Karma Yogis Return to Serve Again
“The first step in the spiritual path is the selfless service to humanity.” —Swami Sivananda
Karma yoga, or the path of active selfless service, is one of the main yogic paths. The Sivananda Ashram Yoga Retreat offers a 36-day Karma Yoga Introduction Program and a Three-Month Karma Yoga Program year-round. Both of these residential study options are for people looking to deepen their understanding of the spiritual path and yoga and interested in helping the ashram serve its mission.
Because of the generosity of people from all around the world, the ashram thrives as a spiritual center filled with hardworking yoga practitioners devoted to selfless service. Some come for a one-time experience, but many find themselves returning year after year. Here are the stories of two karma yogis, both from Canada, who found real transformation through the practice of karma yoga at the ashram.
Bea arrived at the ashram for nearly a six-month stay during her third visit to the Bahamas as a karma yogi. “This place is an international fellowship and I’m contributing to the community,” she says. After hearing about the physical damage to the ashram after Hurricane Matthew in November, Bea decided to fly down from her home in Canada, committing to another long stay as a karma yogi. She was assigned to the boutique department, where she helps customers and helps to manage the inventory and organization of the boutique.
Though immersion yourself in a yogic lifestyle is challenging, Bea describes the positive elements as being worth the challenges. “What I love is what I’m learning about myself,” Bea says. “My whole life has been about pushing the edges, trying new and different things.”
Not only can the yogic lifestyle be challenging, but keeping the discipline of the ashram schedule can test the willpower of the mind and body. At 66 years old, Bea has stretched her preconceived limitations of herself to find much reward in the disciplined lifestyle, such as waking up every morning at 5:30am for meditation. “When people ask me how old I am, I sometimes just say I’m an aging goddess,” Bea laughs. “We have to adapt quickly, and we have fast-paced days.” She remembers Swami Vishnudevananda’s reminders to adapt, adjust, and accommodate yourself to what’s needed in the moment, citing that as a helpful reminder when things feel intense.
Each time Bea has visited the ashram, she’s set a new goal for herself. Her first experience with the Sivananda organization was at the headquarters in Canada for a juice fast. At that point she had already left her career, sold her house, and traveled to India. The first trip was about taking care of her body, and her goal during her third trip to the Bahamas is to take care of her mind. “I want to feel more peaceful,” Bea says. “I want to return home feeling filled up. My son notices the difference in me as I’m blooming and blossoming. He’s proud of me that I’m focused on myself.”
Bea has participated in yoga programs around the world, but finds something very special about the Sivananda ashram in the Bahamas. “Being here helps me with my positive attitude. I want to be positive and for it to feel genuine,” Bea says. “When I’m here, I find I can be present. Maybe that’s part of being a karma yogi.”
Robert John Constable, “Shambu”
Robert John Constable, known as “Shambu” at the ashram, has an affinity for the ancient sciences that has played a role in bringing him back to the ashram. After being diagnosed with a serious medical condition in 2008, he started to look at his life from a new perspective and found himself attracted to the karma yoga program in the Bahamas. “What helped me especially while being here is listening to all the world-renowned speakers on health and yoga,” Shambu says. “They reinforced what I was already learning and practicing, and I was able to bring healing to myself.”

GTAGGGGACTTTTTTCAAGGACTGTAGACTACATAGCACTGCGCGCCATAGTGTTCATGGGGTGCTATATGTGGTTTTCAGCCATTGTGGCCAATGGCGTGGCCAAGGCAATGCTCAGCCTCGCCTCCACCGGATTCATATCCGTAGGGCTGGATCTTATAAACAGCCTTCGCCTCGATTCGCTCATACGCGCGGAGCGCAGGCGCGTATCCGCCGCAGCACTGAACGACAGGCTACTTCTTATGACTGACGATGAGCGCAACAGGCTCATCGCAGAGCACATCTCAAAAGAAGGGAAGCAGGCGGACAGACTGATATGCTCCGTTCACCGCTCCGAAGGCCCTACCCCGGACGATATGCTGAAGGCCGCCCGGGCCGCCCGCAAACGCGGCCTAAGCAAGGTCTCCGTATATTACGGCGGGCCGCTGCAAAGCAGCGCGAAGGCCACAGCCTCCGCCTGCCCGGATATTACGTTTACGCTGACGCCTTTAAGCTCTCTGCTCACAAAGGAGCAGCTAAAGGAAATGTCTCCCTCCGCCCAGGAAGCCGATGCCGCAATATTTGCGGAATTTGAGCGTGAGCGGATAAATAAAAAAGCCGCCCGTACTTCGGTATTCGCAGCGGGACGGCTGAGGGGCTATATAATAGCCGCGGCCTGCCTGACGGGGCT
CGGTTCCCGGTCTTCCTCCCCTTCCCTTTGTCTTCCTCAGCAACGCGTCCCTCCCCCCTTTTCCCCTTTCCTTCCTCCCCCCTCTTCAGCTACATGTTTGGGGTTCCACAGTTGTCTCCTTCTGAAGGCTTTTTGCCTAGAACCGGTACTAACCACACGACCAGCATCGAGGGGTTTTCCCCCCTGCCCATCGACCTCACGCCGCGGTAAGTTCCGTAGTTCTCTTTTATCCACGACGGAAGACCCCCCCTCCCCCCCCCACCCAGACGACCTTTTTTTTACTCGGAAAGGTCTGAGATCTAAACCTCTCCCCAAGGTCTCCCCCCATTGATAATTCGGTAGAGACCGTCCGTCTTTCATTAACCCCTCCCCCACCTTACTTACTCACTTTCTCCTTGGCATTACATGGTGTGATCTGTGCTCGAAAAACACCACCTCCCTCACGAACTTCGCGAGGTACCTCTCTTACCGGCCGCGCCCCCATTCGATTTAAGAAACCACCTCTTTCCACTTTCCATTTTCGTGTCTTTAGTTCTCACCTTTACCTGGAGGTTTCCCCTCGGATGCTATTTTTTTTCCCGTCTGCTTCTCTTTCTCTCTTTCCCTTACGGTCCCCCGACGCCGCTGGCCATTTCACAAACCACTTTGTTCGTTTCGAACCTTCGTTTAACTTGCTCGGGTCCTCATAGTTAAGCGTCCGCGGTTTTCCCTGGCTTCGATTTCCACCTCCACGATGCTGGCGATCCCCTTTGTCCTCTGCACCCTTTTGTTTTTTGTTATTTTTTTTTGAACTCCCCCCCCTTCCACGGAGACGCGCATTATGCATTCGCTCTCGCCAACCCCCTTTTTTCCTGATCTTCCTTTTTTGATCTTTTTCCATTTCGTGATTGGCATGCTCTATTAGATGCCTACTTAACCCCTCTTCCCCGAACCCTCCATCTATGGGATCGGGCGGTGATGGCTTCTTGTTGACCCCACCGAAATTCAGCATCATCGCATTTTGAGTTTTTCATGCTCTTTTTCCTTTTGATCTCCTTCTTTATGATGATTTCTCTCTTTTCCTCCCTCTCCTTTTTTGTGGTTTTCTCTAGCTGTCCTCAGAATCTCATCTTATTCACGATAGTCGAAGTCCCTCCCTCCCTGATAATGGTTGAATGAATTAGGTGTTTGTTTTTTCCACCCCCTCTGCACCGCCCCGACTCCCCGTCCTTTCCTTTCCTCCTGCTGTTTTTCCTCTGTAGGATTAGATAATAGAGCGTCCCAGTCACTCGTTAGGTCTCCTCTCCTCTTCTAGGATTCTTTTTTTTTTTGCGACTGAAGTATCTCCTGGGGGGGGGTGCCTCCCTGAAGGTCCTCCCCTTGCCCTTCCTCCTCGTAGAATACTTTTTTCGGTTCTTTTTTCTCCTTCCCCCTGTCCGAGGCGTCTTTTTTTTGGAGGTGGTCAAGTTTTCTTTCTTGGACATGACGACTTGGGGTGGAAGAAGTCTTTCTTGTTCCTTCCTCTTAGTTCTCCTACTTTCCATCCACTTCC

With a background of traveling in China and an interest in Chinese medicine, Shambu found himself particularly drawn to the teachings of Ayurveda, another ancient science that is frequently taught at the ashram in the Bahamas. “I like to look at the science behind ancient medicine,” he says. Ayurveda is the sister science of yoga, offering a comprehensive approach to holistic healing.
Like Bea, each trip to the ashram brought up a new goal-setting plan for him. In the beginning when he was just starting his relationship with the Sivananda organization in India, the asanas were a big focus for him. Now he feels comfortable with the postures, he’s using his current stay as a karma yogi to focus on his meditation practice. “I fell out of my meditation practice last year, and I want to build it back up. I want to get back into the meditation routine.”
In the karma yoga program, twice daily group meditation is required as part of the schedule. While the mind can resist it sometimes, the benefits outweigh the difficulties. The challenges aren’t stopping Shambu, as he is already planning his next visit to the ashram. “I’d love to come back every winter for three or four months,” Shambu says. “It’s the perfect place to recharge my spiritual battery.”
Even with a sometimes challenging karma yoga assignment, working in the ashram’s reception department, Shambu keeps his mind positive by focusing on all of his favorite things about the ashram. “I like everything about being here,” he says. “I love the food, the friendships, and I really like the work. It’s the perfect place to recharge.”
Curious? Find out more about [mylink id="35976"]Karma Yoga Programs at the ashram.[/mylink]